WPP’s Sorrell: Still Doubting Facebook

The back and forth between brands extolling or deprecating the efficacy of Facebook’s ad platform is not helping. In a recent ComScore study, the company found that ads on the giant social network — in this case, Starbucks and Target — work. GM, however, believes otherwise, as it recently announced that it will not spend any money on Facebook advertising.

Add WPP’s chief, Sir Martin Sorrell, to the naysayer’s club. Sort of. Speaking with The Guardian, Sorrell says that Facebook is a great branding mechanism but not really an “advertising medium.” This is an important distinction, as WPP spends about $65 billion a year on behalf of its clients. WPP plans to spend a scant $400 million on Facebook this year, compared to the $2 billion it will spend on Google. Sorrell has previously expressed doubts about social media as an advertising medium, saying, for example, in 2010 that he has “fundamental doubts” about advertising in social media. Two years on, it appears as though little has changed for him — and Facebook has work to do swaying the ad industry’s top echelon. After all, if the head of the world’s largest marketing group is advising its clients not to play in the Facebook playground, that’s not a great sign.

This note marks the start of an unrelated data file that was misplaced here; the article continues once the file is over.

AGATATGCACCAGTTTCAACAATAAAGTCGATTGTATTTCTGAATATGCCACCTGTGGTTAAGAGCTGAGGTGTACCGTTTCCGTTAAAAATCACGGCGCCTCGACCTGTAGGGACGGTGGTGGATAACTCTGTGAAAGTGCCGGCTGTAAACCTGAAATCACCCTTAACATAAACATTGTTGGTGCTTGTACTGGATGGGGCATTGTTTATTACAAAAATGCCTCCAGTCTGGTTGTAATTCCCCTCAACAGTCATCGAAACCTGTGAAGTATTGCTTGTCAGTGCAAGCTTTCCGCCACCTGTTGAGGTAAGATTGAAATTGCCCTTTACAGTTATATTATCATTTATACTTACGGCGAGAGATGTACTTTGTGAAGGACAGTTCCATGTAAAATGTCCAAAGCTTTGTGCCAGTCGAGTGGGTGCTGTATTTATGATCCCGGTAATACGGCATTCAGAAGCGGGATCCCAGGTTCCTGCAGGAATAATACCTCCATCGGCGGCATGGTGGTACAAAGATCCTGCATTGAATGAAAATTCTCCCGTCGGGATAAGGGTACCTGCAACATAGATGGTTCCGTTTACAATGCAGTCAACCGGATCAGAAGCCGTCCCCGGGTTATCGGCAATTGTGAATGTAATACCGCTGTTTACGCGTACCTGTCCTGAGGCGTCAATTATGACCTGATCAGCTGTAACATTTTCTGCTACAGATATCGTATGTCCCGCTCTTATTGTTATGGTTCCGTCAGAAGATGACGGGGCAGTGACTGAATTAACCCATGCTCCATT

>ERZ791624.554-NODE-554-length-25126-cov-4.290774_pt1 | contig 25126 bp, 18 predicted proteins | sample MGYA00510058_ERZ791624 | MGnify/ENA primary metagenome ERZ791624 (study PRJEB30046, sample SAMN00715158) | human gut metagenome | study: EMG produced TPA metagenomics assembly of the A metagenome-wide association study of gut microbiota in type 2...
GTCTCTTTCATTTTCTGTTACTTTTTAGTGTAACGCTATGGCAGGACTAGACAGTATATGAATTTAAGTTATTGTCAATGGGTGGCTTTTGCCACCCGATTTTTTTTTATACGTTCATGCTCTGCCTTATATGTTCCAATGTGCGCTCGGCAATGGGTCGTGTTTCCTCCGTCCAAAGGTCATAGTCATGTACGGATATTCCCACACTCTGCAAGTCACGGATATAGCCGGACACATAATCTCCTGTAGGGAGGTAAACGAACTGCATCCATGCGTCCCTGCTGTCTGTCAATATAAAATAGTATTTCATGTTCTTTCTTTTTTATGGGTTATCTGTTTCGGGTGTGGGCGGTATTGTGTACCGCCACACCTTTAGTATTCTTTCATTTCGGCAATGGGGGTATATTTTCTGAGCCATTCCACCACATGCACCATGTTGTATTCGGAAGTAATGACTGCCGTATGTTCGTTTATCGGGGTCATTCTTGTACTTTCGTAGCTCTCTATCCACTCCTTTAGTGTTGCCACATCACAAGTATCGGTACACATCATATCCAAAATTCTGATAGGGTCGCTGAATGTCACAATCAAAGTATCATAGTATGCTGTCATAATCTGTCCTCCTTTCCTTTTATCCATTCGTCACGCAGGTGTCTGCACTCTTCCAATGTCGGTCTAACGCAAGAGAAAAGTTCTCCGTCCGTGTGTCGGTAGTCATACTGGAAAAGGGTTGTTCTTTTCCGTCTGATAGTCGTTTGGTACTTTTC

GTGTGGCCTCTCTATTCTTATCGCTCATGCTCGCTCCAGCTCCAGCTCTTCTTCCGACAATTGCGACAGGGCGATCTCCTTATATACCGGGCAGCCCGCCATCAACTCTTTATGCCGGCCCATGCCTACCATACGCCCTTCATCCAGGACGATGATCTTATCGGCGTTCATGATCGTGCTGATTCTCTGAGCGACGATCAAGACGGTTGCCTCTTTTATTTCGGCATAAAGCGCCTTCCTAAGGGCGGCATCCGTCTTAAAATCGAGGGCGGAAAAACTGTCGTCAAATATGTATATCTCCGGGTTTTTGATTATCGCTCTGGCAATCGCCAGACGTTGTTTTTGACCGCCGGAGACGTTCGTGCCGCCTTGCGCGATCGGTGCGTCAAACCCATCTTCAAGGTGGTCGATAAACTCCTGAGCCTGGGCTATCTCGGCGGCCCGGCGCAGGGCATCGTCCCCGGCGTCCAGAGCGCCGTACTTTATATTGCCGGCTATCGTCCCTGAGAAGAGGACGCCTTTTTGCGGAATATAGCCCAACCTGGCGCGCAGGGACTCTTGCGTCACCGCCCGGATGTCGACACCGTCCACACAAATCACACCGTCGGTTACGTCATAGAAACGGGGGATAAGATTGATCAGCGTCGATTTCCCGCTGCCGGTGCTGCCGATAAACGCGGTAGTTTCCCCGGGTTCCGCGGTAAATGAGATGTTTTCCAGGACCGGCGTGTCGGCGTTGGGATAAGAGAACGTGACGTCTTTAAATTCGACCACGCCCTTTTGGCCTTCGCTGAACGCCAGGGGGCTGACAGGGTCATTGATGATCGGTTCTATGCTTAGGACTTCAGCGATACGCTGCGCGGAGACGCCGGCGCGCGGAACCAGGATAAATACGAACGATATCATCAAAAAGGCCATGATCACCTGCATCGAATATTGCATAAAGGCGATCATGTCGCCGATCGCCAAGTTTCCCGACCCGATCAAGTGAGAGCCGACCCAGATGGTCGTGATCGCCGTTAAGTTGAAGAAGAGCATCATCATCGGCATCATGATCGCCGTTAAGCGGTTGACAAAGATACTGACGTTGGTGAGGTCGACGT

“[Facebook] will be very successful no doubt, it is the third largest country on the planet [counting its 900 million users], and has a good shot at being the largest, but it does have issues to deal with,” he (Sorrell) said. “Monetisation, mobile, the IPO pressure cooker. The eyes of the world are on you. We have to look at Facebook in the long term. This is a marathon not a sprint.” According to the digital business analysts comScore, potentially more than 40% of Facebook usage comes from mobile, but the social network is so far struggling to convert this into significant revenues. “The $400 million on Facebook might look big but it is pretty small change, entry level spending for WPP,” said a senior WPP executive, commenting on the group’s strategy. “Facebook is not brilliant for response [to advertiser campaigns] so far and there is the growing issue of the amount of usage over mobile which they can’t monetise.”

Read the rest of the article at The Guardian. Follow The Guardian on Twitter @guardian.


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